The merger presented a horizontal overlap in relation to the provision of fixed-line broadband fibre optic access network as both parties deploy fibre in gated residential estates. Both parties also operate as Internet Service Providers and offer internet connectivity services to residential estates where fibre is deployed. The Commission found that each gated residential estate constitutes a distinct separate geographic market as gated residential estates generally do not permit the duplication of fibre infrastructure in the respective gated estates. In that regard, there was no geographic overlap arising in the assessed markets. Smart Village holds 100% of the market in each of the gated residential estates wherein it has laid the fibre, thus the merged entity would have monopoly power over each of the gated residential estates.

The Commission found that the vertical relationships arising from the merger would result in a substantial lessening and prevention of competition. The merged entity would acquire a position that would allow it the ability to exercise market power. This could be exercised through foreclosure strategies over its fibre infrastructure in the gated residential estates. In addition, the Commission found that the merged entity would have the incentives to do so as MTN is also able and intends to expand its downstream services offerings in the gated residential estates. Such foreclosure conduct would ultimately harm consumers in those estates where such conduct would be perpetuated and prices are unlikely to decline when there are no viable competitive choices. MTN would also be in a prime position to leverage market power on its fibre into downstream services such as internet connectivity, TV on demand services and security services through bundling strategies.

The Commission found that the input foreclosure strategy could be remedied through the imposition of conditions relating to open access model to the fibre infrastructure on fair, reasonable and nondiscriminatory terms and having transparent and market related pricing. With an open access model, customers in gated residential estates would be afforded choice in terms of product and price offerings. The Commission was further of the view that as long as MTN’s ability to leverage its market power over fibre is curtailed by the adoption of an open access model on a non-discriminatory basis, other potential exclusionary strategies such as bundling are also unlikely to be achieved.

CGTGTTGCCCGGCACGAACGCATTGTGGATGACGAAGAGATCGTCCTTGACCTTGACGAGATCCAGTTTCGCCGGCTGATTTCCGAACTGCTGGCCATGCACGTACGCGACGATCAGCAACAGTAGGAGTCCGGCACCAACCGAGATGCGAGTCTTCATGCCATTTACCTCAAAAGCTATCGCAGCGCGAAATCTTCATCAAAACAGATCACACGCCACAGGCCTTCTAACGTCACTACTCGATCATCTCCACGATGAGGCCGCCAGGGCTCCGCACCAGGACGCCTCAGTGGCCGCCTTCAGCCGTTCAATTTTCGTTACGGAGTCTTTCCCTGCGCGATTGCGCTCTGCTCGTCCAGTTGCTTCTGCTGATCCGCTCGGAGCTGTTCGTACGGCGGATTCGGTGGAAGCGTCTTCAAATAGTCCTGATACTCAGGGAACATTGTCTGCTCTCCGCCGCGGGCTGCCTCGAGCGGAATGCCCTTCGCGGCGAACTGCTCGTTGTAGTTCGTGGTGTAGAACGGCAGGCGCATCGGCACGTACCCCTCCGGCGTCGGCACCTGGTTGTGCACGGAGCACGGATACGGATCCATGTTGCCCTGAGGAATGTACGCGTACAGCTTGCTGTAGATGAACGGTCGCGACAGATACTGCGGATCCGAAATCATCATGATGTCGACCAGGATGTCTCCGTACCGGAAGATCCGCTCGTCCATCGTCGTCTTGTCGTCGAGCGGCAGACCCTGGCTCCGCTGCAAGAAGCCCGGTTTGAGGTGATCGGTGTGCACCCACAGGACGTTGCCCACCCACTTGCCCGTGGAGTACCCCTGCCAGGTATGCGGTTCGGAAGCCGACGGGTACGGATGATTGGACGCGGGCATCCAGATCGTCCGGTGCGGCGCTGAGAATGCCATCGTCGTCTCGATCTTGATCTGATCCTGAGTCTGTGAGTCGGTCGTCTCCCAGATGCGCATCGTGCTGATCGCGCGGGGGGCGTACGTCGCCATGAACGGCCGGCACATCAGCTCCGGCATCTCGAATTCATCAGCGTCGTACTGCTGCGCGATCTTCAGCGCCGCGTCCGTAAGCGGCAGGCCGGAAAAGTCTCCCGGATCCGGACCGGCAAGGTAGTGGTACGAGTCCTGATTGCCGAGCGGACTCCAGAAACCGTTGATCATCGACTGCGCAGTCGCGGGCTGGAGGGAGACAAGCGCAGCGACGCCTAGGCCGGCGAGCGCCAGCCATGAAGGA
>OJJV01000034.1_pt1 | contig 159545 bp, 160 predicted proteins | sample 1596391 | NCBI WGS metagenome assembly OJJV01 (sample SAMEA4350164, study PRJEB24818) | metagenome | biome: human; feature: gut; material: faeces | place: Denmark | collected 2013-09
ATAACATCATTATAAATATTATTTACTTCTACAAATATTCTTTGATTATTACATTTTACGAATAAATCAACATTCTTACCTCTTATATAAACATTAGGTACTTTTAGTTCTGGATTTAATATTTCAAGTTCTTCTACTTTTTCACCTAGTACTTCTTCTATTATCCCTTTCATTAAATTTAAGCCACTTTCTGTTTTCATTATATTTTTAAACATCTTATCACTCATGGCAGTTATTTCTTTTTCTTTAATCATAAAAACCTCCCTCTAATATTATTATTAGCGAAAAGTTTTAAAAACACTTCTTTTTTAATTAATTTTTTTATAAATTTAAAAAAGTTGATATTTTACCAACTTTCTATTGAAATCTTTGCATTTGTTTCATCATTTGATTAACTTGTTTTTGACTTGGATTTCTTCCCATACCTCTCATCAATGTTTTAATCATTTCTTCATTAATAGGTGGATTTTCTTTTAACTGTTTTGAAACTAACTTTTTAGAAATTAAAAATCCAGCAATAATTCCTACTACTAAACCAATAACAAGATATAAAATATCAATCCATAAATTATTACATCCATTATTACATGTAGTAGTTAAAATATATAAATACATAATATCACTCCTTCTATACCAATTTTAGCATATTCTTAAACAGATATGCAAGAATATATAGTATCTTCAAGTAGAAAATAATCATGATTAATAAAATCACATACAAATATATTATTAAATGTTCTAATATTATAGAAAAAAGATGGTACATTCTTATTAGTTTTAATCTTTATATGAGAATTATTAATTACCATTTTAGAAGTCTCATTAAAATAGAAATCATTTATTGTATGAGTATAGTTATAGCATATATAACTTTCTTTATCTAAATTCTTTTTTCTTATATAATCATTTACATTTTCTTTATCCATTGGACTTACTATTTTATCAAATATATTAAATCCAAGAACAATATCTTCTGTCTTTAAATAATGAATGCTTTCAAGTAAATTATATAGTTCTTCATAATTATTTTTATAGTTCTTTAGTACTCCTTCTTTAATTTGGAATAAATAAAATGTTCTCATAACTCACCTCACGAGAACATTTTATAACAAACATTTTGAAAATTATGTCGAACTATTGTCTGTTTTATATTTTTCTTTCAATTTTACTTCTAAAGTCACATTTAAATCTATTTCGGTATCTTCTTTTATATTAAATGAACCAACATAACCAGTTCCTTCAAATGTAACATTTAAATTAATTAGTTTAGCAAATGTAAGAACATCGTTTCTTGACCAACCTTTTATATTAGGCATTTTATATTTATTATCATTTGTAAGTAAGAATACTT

A Brief Global Review

The issue of access of telecommunications infrastructure within buildings or private estates has been dealt with in other jurisdictions. The key themes that run through the regulations are the protection of consumer choice and the encouragement of broadband growth.

Here are a few country examples:

  • Portugal
    • Decree-Law 123/2009 was published, setting out the legal regime applicable to the construction of infrastructures to lodge and install electronic communication networks and to the construction of telecommunications infrastructures in housing developments, urban settlements, concentrations of buildings and buildings. The essence of this law is that it obligates infrastructure sharing within the abovementioned settlements and buildings.
  • Qatar
    • In 2013 ictQATAR (the national regulatory authority) issued a set of instructions to service providers, developers and building owners that specially stated that exclusive telecoms infrastructure usage was prohibited. ictQATAR stated that end-users must have the possibility to choose between the offers of all and any service provider to the public licensed in Qatar and the arrangements which have a negative impact on competition, i.e. exclusionary or exploitative effects, between service providers and/or developers and/or building owners are forbidden.
  • Singapore
    • The telecom riser ducts (or simply risers) in buildings are administered by Infocomm Development Authority (IDA) under the provision of the Telecommunications Act, 1999. IDA’s policy is to reserve the risers for use by fixed-service facilities based operators (FBOs). Any other person or enterprise intending to use the risers shall seek permission from IDA.

In other jurisdictions, different methods of access to in-building or estate infrastructure exists. Where these regulations exist, they serve to promote fair competition.

Gated Communities in South Africa

A key characteristic of South Africa is the number and growth in gated communities.